Mary "Moll" Davis (c. 1648 – 1708), also spelt Davies or Davys, was a courtesan and mistress of King Charles II of England. She was an actress and entertainer before and during her role as royal mistress.
Mary Davis was born in Westminster, as a presumed illegitimate child of Thomas Howard, 3rd Earl of Berkshire. The eminent diarist Samuel Pepys wrote of Mary as "… a bastard of Collonell Howard, my Lord Barkeshire." Her parentage is also attributed to Thomas' elder brother Charles Howard. Mary's birth is often contradicted, though it is believed to be around 1648.
In 1663 Mary had installed herself as an actress in the Duke's Theatre Company, and boarded with the company's manager, Sir William Davenant. There she quickly became a popular singer, dancer and comedian, and began using the name "Moll". Although Samuel Pepys wrote good tidings about Moll, his wife Elisabeth claimed her to be "the most impertinent slut in the world".
Moll had met King Charles II in a theatre or a coffeehouse in 1667, and soon became his mistress—for her beauty and charm. As a mistress, she was said to have flaunted the wealth she acquired from her association with Charles and gained a reputation for vulgarity and greed. She showed off her "mighty pretty fine coach" and a ring worth £600. Moll left the stage in 1668.
In 1669 Moll gave birth to a daughter, whom she named Mary. The father was King Charles himself. Shortly after the birth of the child, Charles dismissed Moll, possibly due to some chicanery caused by Nell Gwyn; a new rival for the king's affection. In fact, Nell Gwyn and Moll Davis were such rivals for the king's affection that Nell purposely dropped a powerful laxative into a piece of cake Moll was to eat before she was to leave for the king's chamber.
Moll, however, did not leave empty-handed: Charles awarded her an annual pension for life of £1,000. In January 1667–68, Pepys notes that the king had furnished a house specifically for Moll Davis, stating, "… in Suffolke Street most richly, which is a most infinite shame." At the time this street belonged to a certain James Howard, 3rd Earl of Suffolk, a nephew of Thomas Howard, the presumed father of Moll. She is given in the home rate books of 1672-3 but not earlier.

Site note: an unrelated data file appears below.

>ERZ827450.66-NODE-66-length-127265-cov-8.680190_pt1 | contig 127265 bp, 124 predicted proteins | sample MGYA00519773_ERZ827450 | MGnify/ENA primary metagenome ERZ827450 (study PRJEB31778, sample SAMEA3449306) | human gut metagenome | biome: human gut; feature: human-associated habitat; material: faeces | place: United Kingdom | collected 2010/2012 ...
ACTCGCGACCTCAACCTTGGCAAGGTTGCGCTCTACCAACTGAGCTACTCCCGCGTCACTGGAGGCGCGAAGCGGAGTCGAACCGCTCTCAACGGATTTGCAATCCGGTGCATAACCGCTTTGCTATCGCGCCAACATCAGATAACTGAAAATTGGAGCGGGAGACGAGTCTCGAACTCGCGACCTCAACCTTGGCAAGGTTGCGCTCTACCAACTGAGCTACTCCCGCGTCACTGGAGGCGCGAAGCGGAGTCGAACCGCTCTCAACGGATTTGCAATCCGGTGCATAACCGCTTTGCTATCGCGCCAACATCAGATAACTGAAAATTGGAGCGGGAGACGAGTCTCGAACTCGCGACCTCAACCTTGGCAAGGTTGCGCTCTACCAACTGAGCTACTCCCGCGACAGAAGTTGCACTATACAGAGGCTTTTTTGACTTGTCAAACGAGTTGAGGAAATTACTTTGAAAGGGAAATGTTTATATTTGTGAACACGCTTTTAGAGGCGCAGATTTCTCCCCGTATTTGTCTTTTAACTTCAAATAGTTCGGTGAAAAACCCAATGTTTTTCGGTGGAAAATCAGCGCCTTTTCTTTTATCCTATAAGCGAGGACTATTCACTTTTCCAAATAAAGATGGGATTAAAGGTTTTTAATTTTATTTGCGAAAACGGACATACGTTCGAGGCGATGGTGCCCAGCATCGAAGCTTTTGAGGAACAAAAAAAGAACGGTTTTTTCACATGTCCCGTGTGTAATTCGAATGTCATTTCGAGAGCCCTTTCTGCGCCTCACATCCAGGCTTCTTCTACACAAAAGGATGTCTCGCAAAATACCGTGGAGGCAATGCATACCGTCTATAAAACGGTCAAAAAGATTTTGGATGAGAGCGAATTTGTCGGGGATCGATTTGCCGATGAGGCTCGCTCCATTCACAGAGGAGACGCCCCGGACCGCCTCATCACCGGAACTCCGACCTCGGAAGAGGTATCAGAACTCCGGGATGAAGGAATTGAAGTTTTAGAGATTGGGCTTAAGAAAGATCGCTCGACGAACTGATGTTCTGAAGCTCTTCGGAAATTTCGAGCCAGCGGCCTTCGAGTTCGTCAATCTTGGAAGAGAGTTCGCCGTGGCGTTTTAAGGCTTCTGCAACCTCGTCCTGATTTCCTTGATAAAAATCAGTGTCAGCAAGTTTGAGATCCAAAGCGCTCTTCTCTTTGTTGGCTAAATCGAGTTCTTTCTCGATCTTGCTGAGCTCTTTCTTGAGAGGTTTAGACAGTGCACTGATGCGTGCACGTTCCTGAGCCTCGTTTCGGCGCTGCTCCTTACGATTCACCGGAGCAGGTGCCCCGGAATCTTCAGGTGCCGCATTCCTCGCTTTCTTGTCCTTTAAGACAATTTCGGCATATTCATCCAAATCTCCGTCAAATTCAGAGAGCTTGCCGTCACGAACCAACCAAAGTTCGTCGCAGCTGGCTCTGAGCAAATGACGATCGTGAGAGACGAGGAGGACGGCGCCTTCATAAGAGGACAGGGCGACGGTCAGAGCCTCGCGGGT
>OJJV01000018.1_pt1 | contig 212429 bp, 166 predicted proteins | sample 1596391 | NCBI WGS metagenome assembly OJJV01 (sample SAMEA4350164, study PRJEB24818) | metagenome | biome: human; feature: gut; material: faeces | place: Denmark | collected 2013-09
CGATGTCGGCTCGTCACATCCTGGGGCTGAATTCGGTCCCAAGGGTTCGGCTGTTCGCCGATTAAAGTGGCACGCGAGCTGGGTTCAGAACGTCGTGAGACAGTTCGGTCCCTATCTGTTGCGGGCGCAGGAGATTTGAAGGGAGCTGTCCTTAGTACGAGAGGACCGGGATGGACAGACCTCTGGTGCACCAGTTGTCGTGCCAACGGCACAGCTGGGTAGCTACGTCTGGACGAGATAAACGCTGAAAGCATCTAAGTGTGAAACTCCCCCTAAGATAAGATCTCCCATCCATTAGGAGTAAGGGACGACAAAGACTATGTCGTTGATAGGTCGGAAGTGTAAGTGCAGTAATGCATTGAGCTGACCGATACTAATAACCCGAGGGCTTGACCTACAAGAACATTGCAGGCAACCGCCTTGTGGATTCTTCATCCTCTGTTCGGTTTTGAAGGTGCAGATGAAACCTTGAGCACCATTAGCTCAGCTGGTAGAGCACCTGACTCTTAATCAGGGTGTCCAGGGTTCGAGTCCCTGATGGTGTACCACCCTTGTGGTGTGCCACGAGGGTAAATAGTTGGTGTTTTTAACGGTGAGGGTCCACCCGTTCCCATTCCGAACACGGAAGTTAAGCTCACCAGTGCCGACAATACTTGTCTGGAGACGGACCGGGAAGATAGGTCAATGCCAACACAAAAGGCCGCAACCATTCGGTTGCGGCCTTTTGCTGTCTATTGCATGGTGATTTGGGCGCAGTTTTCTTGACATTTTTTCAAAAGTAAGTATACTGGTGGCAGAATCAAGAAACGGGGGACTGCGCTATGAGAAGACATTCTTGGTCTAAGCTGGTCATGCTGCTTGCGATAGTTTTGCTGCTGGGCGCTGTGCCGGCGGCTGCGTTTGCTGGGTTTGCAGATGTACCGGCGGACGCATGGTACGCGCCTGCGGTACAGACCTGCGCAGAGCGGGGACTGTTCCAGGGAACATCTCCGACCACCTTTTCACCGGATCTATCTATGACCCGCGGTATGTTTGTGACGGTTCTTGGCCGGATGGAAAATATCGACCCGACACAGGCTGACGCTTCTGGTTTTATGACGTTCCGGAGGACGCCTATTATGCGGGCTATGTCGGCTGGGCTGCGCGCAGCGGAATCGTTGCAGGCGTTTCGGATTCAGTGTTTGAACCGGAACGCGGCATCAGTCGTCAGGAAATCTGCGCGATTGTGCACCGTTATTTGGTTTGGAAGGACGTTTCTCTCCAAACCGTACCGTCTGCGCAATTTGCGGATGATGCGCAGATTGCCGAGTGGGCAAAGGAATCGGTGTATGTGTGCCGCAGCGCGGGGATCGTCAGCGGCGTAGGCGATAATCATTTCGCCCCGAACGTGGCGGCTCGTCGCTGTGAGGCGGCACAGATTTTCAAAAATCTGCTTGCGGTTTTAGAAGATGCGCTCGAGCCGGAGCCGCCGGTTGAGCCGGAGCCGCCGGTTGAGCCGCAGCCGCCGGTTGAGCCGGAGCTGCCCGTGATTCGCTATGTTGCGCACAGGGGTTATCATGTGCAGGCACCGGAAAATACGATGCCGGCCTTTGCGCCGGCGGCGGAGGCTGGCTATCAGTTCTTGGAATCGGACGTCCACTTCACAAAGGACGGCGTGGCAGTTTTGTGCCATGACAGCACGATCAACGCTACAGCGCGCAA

As a celebrated actress and society lady, she was the subject of many portraits by the preeminent artist Sir Peter Lely.
In October 1673 Moll Davis bought a new house in St James's Square, paying £1800. Moll, listed as "Madam Davis", first appears in the ratebook for the year 1675 and lastly appears in 1687. This house (which was surveyed by John Soane in 1799) was almost square and had three storeys, each with four evenly spaced windows, all dressed with a wide architrave and cornice. The staircase hall was south of a large room in front, and two smaller rooms and a secondary staircase at the rear. There was a massive cross-wall, containing a few fireplaces. It would now have been Number 22, St James's Square, if it had survived. It was demolished in 1847 to make way for a new club house for the Army and Navy Club, having survived longer than any other of the other original houses in the square.
In December 1686, Moll married the French musician and composer James Paisible—a member of James II's private musick. Sir George Etherege wrote scornfully of the marriage: "Mrs Davies has given proof of the great passion she always had for music, and Monsieur Peasible has another bass to thrum than that he played so well upon."
The Paisibles joined James' court in exile at St Germain-en-Laye, but in 1693 returned to England, where Paisible became a composer to Prince George of Denmark, the husband of Princess Anne, heir to the throne.
Moll died in London, at her home in Dean Street, in 1708. She was buried at St Anne's Church in Soho, on 24 February.
Moll's daughter, Mary, earned the title of countess and became an actress herself.
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